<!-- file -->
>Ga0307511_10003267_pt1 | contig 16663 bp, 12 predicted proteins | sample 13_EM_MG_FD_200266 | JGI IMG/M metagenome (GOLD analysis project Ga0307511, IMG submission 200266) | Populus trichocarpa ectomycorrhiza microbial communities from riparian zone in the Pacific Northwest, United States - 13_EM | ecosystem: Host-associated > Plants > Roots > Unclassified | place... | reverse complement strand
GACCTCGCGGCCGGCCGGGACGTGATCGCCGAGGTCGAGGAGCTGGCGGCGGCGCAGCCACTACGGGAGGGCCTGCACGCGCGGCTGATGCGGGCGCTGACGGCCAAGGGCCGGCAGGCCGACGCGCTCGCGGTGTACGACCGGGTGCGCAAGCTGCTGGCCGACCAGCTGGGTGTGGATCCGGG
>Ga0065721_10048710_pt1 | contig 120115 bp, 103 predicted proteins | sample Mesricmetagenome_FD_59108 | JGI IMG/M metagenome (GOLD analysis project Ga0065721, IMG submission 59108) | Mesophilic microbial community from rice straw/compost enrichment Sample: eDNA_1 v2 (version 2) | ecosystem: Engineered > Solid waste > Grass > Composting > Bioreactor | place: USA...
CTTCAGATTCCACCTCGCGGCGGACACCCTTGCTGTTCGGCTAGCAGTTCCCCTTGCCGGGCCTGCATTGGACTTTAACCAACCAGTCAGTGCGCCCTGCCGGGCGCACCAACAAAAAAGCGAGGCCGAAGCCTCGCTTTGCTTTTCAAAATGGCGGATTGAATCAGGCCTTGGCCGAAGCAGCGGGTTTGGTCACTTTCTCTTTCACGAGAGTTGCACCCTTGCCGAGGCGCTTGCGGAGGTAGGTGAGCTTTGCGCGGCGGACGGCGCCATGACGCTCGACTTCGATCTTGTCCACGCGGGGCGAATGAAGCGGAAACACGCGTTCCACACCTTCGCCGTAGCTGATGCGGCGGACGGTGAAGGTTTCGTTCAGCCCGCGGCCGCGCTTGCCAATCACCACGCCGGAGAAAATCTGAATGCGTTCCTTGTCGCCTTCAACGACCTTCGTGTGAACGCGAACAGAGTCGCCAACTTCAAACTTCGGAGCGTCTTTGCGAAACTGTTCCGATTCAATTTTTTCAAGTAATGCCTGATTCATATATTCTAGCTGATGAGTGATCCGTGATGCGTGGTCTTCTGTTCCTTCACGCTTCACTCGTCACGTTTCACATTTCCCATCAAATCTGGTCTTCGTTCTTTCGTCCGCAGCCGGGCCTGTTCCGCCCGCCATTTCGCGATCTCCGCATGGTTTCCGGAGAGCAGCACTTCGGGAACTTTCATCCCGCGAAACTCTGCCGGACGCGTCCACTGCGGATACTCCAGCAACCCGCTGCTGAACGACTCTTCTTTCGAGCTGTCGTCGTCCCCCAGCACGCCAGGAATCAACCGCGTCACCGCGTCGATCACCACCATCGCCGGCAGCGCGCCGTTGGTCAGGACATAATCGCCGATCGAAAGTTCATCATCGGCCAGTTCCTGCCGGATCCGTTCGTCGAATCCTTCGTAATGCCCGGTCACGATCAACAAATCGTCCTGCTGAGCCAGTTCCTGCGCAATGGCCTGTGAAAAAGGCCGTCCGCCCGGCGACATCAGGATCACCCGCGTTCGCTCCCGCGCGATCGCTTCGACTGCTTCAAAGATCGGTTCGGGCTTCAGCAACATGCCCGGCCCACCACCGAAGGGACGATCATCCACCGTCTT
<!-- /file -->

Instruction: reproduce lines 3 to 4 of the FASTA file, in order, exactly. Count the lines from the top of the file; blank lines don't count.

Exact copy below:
>Ga0065721_10048710_pt1 | contig 120115 bp, 103 predicted proteins | sample Mesricmetagenome_FD_59108 | JGI IMG/M metagenome (GOLD analysis project Ga0065721, IMG submission 59108) | Mesophilic microbial community from rice straw/compost enrichment Sample: eDNA_1 v2 (version 2) | ecosystem: Engineered > Solid waste > Grass > Composting > Bioreactor | place: USA...
CTTCAGATTCCACCTCGCGGCGGACACCCTTGCTGTTCGGCTAGCAGTTCCCCTTGCCGGGCCTGCATTGGACTTTAACCAACCAGTCAGTGCGCCCTGCCGGGCGCACCAACAAAAAAGCGAGGCCGAAGCCTCGCTTTGCTTTTCAAAATGGCGGATTGAATCAGGCCTTGGCCGAAGCAGCGGGTTTGGTCACTTTCTCTTTCACGAGAGTTGCACCCTTGCCGAGGCGCTTGCGGAGGTAGGTGAGCTTTGCGCGGCGGACGGCGCCATGACGCTCGACTTCGATCTTGTCCACGCGGGGCGAATGAAGCGGAAACACGCGTTCCACACCTTCGCCGTAGCTGATGCGGCGGACGGTGAAGGTTTCGTTCAGCCCGCGGCCGCGCTTGCCAATCACCACGCCGGAGAAAATCTGAATGCGTTCCTTGTCGCCTTCAACGACCTTCGTGTGAACGCGAACAGAGTCGCCAACTTCAAACTTCGGAGCGTCTTTGCGAAACTGTTCCGATTCAATTTTTTCAAGTAATGCCTGATTCATATATTCTAGCTGATGAGTGATCCGTGATGCGTGGTCTTCTGTTCCTTCACGCTTCACTCGTCACGTTTCACATTTCCCATCAAATCTGGTCTTCGTTCTTTCGTCCGCAGCCGGGCCTGTTCCGCCCGCCATTTCGCGATCTCCGCATGGTTTCCGGAGAGCAGCACTTCGGGAACTTTCATCCCGCGAAACTCTGCCGGACGCGTCCACTGCGGATACTCCAGCAACCCGCTGCTGAACGACTCTTCTTTCGAGCTGTCGTCGTCCCCCAGCACGCCAGGAATCAACCGCGTCACCGCGTCGATCACCACCATCGCCGGCAGCGCGCCGTTGGTCAGGACATAATCGCCGATCGAAAGTTCATCATCGGCCAGTTCCTGCCGGATCCGTTCGTCGAATCCTTCGTAATGCCCGGTCACGATCAACAAATCGTCCTGCTGAGCCAGTTCCTGCGCAATGGCCTGTGAAAAAGGCCGTCCGCCCGGCGACATCAGGATCACCCGCGTTCGCTCCCGCGCGATCGCTTCGACTGCTTCAAAGATCGGTTCGGGCTTCAGCAACATGCCCGGCCCACCACCGAAGGGACGATCATCCACCGTCTT